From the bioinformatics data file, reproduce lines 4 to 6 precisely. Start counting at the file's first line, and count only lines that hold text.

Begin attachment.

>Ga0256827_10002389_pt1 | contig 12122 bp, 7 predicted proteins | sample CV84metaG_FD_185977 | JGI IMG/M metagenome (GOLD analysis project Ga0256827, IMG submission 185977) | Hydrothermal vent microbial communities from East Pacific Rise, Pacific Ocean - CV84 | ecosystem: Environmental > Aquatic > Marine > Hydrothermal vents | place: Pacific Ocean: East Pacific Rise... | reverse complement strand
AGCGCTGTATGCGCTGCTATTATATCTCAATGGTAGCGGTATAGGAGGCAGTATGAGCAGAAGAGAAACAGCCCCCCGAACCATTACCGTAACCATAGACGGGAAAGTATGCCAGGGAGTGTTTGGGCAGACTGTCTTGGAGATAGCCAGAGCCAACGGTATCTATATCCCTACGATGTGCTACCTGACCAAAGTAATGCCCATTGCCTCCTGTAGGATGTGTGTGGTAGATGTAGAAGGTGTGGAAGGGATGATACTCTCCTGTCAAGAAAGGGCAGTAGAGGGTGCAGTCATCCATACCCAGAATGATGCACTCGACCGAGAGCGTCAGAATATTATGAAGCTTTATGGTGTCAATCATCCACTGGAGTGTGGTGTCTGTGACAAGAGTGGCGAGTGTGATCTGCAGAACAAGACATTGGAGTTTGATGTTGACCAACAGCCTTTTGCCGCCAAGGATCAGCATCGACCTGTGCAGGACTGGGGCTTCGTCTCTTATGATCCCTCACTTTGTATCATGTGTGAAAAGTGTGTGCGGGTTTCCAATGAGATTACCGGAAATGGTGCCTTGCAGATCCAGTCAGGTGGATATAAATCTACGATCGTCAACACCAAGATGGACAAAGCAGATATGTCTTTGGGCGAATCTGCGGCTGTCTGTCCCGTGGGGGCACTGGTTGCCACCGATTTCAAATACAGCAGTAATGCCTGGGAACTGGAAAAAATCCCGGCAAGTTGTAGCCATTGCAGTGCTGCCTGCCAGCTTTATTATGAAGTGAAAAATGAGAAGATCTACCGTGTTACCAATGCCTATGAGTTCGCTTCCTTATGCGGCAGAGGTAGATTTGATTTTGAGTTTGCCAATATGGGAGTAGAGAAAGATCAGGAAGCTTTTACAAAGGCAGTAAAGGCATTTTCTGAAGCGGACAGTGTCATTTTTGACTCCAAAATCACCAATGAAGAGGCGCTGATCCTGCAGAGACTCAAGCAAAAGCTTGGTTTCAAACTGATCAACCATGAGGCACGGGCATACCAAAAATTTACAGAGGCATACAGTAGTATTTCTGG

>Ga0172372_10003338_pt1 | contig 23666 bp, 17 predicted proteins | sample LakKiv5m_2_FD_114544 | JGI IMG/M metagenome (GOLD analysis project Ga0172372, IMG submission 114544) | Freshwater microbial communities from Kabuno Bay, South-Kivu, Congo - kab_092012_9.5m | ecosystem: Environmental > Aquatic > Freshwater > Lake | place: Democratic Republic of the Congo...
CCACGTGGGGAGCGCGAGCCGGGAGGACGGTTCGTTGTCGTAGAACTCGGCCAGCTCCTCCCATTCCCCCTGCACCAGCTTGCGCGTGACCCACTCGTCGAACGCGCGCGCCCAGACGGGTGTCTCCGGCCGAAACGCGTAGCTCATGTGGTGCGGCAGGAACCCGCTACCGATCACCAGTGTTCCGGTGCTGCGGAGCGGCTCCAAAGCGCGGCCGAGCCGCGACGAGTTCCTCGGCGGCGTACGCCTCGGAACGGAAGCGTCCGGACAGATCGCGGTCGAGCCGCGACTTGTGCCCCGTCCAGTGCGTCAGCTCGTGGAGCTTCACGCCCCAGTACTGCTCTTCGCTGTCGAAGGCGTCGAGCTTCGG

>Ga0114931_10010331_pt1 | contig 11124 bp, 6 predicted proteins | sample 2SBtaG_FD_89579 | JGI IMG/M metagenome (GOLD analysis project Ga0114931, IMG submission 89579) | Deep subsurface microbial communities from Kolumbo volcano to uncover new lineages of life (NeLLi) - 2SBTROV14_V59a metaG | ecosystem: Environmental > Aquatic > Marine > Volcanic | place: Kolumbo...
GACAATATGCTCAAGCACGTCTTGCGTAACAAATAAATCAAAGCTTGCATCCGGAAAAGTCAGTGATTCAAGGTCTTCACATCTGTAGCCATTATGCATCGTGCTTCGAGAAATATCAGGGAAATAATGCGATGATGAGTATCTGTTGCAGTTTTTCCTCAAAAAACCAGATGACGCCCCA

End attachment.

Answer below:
CCACGTGGGGAGCGCGAGCCGGGAGGACGGTTCGTTGTCGTAGAACTCGGCCAGCTCCTCCCATTCCCCCTGCACCAGCTTGCGCGTGACCCACTCGTCGAACGCGCGCGCCCAGACGGGTGTCTCCGGCCGAAACGCGTAGCTCATGTGGTGCGGCAGGAACCCGCTACCGATCACCAGTGTTCCGGTGCTGCGGAGCGGCTCCAAAGCGCGGCCGAGCCGCGACGAGTTCCTCGGCGGCGTACGCCTCGGAACGGAAGCGTCCGGACAGATCGCGGTCGAGCCGCGACTTGTGCCCCGTCCAGTGCGTCAGCTCGTGGAGCTTCACGCCCCAGTACTGCTCTTCGCTGTCGAAGGCGTCGAGCTTCGG

>Ga0114931_10010331_pt1 | contig 11124 bp, 6 predicted proteins | sample 2SBtaG_FD_89579 | JGI IMG/M metagenome (GOLD analysis project Ga0114931, IMG submission 89579) | Deep subsurface microbial communities from Kolumbo volcano to uncover new lineages of life (NeLLi) - 2SBTROV14_V59a metaG | ecosystem: Environmental > Aquatic > Marine > Volcanic | place: Kolumbo...
GACAATATGCTCAAGCACGTCTTGCGTAACAAATAAATCAAAGCTTGCATCCGGAAAAGTCAGTGATTCAAGGTCTTCACATCTGTAGCCATTATGCATCGTGCTTCGAGAAATATCAGGGAAATAATGCGATGATGAGTATCTGTTGCAGTTTTTCCTCAAAAAACCAGATGACGCCCCA